Of course Mongolian food culture is not going to win any culinary awards!
You may in fact hear Mongolian food, referred to as very plain and focused on ensuring survival rather than taste.
I would put it this way, “keep your expectation low and you will not be disappointed.”
Note that Mongolia is a land of mutton in plenty and if it’s not mutton, then it could as well be beef or some mystery meat like camel or yak.
But be warned - mutton is the king. So, if you were looking forward to eating beef in Mongolia, you are going to be bitterly disappointed.
Here is our favourite real Mongolian food, which you can enjoy in the same way the nomads on the steppe eat regularly.
Buuz (Mongolian food)
Buuz are considered Mongolia’s national dish. Those Mongolian steamed dumplings are filled with meat like mutton, beef, sometimes camel or yak.
The meat is usually seasoned with onions, fresh herbs, garlic and salt.
It is particularly popular during Tsagaan Sar, the Mongolian lunar New Year. It is however prepared in large quantities throughout of the year.
These dumplings are characterized by a small opening on its top and are known to be eaten by hand. In restaurants they are served with dipping sauces and salads on the side.
You can also pair them with beverages like tea or even vodka.
Borts (Mongolian food)
Borts is a Mongolian specialty made of dried meat from cows, goats, or camels.
During its preparation, the meat is cut into long, thick, strips, then hanged on a rope to dry until they develop a slightly brownish colour.
After it’s dry and ready, it is then broken into smaller pieces and can be kept for months or even years. The preparation basically acts as a preservation method as well. It is powdered and added to boiling water when making a dish.
Boodog (Mongolian food)
Boodog is a goat dish, which is a traditional Mongolian roast prepared in a very intriguing way. A whole goat is typically filled with hot stones, potatoes, and onions so that they are cooked within its skin.
The stones usually have a smooth round surface with smaller stones going to the upper legs, while the larger ones are placed into the abdominal cavity. The neck is then tied with a piece of wire to close it.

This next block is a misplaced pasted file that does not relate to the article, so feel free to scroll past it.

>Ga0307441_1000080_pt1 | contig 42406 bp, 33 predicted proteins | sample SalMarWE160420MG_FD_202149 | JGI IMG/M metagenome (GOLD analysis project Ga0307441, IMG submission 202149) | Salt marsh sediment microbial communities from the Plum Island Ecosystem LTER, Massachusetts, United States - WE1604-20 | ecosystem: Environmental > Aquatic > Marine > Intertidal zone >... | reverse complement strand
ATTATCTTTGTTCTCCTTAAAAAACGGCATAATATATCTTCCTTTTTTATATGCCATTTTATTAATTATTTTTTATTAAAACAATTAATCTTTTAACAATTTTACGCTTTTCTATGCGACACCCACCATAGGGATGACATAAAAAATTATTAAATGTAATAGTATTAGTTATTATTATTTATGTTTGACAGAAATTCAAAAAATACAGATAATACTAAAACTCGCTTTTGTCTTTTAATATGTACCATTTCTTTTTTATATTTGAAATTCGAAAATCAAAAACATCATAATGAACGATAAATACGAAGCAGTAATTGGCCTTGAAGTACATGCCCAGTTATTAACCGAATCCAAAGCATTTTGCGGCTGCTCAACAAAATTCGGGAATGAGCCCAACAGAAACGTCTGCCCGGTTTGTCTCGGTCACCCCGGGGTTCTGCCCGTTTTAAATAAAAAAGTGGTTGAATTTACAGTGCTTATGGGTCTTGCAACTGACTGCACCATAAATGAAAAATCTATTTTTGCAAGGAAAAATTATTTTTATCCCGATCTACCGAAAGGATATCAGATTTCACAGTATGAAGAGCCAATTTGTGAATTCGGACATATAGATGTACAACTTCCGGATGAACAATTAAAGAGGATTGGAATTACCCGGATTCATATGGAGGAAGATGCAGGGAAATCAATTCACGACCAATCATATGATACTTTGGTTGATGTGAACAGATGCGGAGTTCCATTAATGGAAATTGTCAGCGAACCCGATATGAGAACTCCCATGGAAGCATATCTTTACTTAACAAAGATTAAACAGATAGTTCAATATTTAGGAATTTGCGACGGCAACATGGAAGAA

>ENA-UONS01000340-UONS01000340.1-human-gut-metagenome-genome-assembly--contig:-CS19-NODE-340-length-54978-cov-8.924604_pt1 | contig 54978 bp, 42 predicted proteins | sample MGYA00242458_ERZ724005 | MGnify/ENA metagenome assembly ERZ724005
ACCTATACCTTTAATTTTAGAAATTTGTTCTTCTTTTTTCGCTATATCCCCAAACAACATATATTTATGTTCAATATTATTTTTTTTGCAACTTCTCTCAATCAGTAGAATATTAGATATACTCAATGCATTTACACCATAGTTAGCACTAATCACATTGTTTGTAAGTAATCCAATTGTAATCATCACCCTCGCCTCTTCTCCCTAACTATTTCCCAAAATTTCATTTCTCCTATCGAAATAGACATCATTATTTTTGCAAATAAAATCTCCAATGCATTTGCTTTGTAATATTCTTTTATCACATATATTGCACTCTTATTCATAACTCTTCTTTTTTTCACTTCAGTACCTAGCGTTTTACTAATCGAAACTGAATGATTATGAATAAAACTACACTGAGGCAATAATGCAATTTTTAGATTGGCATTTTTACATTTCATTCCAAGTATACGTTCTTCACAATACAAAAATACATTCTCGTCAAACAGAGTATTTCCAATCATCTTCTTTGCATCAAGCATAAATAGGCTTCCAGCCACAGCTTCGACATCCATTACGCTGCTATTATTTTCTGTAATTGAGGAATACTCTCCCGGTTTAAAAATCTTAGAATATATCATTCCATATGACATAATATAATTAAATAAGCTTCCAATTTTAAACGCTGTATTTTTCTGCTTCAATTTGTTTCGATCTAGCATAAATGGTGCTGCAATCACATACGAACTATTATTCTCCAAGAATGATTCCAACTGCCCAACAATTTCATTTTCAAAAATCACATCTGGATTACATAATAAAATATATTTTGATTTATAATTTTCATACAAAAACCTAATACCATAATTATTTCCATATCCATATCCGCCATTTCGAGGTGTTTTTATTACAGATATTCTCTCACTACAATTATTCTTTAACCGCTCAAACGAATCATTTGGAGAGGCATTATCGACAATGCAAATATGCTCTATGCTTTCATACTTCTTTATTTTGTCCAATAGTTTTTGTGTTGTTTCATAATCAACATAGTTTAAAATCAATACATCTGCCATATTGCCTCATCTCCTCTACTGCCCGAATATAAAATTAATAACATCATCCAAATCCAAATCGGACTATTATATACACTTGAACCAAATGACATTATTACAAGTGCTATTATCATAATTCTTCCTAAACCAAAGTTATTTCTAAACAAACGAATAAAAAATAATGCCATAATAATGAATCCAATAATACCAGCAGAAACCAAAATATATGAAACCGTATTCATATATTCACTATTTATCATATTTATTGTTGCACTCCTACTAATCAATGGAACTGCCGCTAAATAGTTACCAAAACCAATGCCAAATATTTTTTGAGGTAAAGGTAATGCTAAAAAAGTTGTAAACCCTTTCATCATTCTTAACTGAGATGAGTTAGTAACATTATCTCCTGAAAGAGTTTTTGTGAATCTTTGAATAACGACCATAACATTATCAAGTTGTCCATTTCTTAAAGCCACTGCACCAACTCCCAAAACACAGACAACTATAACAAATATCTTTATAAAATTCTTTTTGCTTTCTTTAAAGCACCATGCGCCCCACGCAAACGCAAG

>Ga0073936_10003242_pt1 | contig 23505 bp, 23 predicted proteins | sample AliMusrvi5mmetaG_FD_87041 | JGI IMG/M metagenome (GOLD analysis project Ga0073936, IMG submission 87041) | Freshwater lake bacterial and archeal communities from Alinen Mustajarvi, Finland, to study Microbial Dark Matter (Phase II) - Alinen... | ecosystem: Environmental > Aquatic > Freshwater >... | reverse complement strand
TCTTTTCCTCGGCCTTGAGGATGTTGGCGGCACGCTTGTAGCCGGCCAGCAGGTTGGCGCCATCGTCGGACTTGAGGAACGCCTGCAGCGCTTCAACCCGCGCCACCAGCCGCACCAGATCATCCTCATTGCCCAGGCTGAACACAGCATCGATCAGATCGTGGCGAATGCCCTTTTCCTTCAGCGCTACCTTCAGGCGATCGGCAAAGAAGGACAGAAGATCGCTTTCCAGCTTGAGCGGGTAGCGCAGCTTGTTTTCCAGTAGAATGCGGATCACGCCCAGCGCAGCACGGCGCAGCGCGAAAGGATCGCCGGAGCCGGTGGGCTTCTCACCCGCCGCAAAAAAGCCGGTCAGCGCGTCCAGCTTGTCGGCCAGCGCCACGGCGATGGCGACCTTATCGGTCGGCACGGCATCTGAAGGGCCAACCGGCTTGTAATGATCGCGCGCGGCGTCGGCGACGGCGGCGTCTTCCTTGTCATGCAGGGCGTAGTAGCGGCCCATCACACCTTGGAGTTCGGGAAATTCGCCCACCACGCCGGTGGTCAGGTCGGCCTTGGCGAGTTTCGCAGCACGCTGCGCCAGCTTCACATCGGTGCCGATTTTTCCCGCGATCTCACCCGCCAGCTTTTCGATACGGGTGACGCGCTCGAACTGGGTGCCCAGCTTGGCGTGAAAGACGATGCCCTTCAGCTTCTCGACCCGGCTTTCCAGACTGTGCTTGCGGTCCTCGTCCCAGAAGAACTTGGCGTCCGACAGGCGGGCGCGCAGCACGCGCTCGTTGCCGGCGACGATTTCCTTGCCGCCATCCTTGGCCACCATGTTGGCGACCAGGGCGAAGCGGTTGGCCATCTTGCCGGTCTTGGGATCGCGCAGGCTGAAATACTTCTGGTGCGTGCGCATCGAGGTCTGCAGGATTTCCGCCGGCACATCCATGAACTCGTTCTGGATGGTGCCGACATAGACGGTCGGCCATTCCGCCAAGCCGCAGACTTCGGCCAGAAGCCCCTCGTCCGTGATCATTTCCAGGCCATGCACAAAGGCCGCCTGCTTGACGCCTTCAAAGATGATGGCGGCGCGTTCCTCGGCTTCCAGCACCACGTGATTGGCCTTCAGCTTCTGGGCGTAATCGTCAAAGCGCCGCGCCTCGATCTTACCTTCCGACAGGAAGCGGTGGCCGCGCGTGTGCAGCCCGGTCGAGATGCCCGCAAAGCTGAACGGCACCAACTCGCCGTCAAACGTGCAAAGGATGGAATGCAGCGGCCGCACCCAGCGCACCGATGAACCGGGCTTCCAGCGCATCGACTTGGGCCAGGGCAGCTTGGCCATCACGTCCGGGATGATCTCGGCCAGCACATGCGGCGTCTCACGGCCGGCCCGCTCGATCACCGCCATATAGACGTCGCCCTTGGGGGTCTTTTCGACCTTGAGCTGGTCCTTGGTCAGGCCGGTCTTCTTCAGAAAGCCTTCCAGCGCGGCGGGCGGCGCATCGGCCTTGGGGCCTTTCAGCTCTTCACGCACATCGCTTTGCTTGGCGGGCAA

This dish is found throughout Mongolia and many Ulaanbaatar restaurants it is offered in a more refined take.
Tsuivan (Mongolian food)
Tsuivan is a Mongolian noodle dish, prepared using mutton and variety of vegetables.
The noodles are traditionally hand-made and steamed or cooked together with diced meat and vegetables.
In some restaurants, the mutton can be replaced with beef, camel, or even horse meat. The vegetables used are mostly onions, peppers, cabbage, carrot or potatoes.
To enjoy it best, have it freshly prepared and ask for some scallions to be sprinkled on your meal.
Khorkhog (Mongolian food)
This is a barbeque - kind of dish, which traditionally prepared in large milk jars together with heated stones. The meat and the heated stones are placed in the containers and water is then creating steam that cooks the meat.
Khorkhog is usually made with mutton, lamb or goat meat together with vegetables like cabbage, onions, potatoes and carrots.
It is a Mongolians dish prepared by nomadic families and it a common meal if you stay in the Ger or stay with a nomadic family.
The dish is traditionally eaten by hand.
Some restaurants do serve these traditional Mongolian dishes in addition to most “traditional Mongolian eateries”.
Chanasan Makh (Mongolian food)
Chanasan Makh is basically boiled meat with salt.
The main ingredients for this dish include boiled fatty meat which can be either mutton, beef or goat meat, with some vegetables which include potatoes, carrots and cabbage. Salt is the only additive meaning no spices.
Budaatai Hvurga (Mongolian food)
Budaatai hvurga is a stir-fried rice dish.
It is made using home-made rice, fried with meat (mutton or beef) and onions in covered frying pan.
To enjoy its tantalizing taste, have it served with a side dish like salad.
Aaruul (Mongolian food)
Aaruul is a kind of dried, flaky textured curd cheese made from drained yoghurt or sour milk
If you are a fan of cheese for dessert the Aaruul is something you will like.
Although you can find it in balls, chunks, strips or circular flat form. Depending on the way it was prepared Aaruul can be anything between very sweet and extremely sour. It's made in summer and kept through the winter as a source of vitamins. To longer it's kept the harder it gets. It's sometimes given to kids to chew on. During Tsagaan Sar or Mongolian lunar New Year, Aaruul is an important snack and an element of decoration.
Overall, Aaruull can be found in every Mongolian home. The dish is shared with numerous other nations where it functions under the names Qurut or Qurt.
Orom (Mongolian drink)
If you find Aaruul too heavy on you, then Orom could be a better option. It is a rich clotted cream made from boiled cow, yak, or goat milk.
Yak Orom has a strong aroma while the goat Orom is sweet and subtle.
You typically pair it with jam, sugar and hunks or freshly baked bread.
This is in most restaurant’s menus a breakfast or dessert serving.
Huushuur (Mongolian food)
Huushuur resembles slightly the English deep-fried meat pie.
It is a small half-moon-shaped fried pastry with meat fillings and onions.
It can either be mutton or beef.
You easily find it in many Gers and local restaurants especially in the Mongolian countryside.
It is the main Mongolian dish of Naadam festival in July.
In Ulaanbaatar city you can find special Huushuur stuffed with vegetables like potatoes cabbages call kimchi cabbage call Mongolian cheese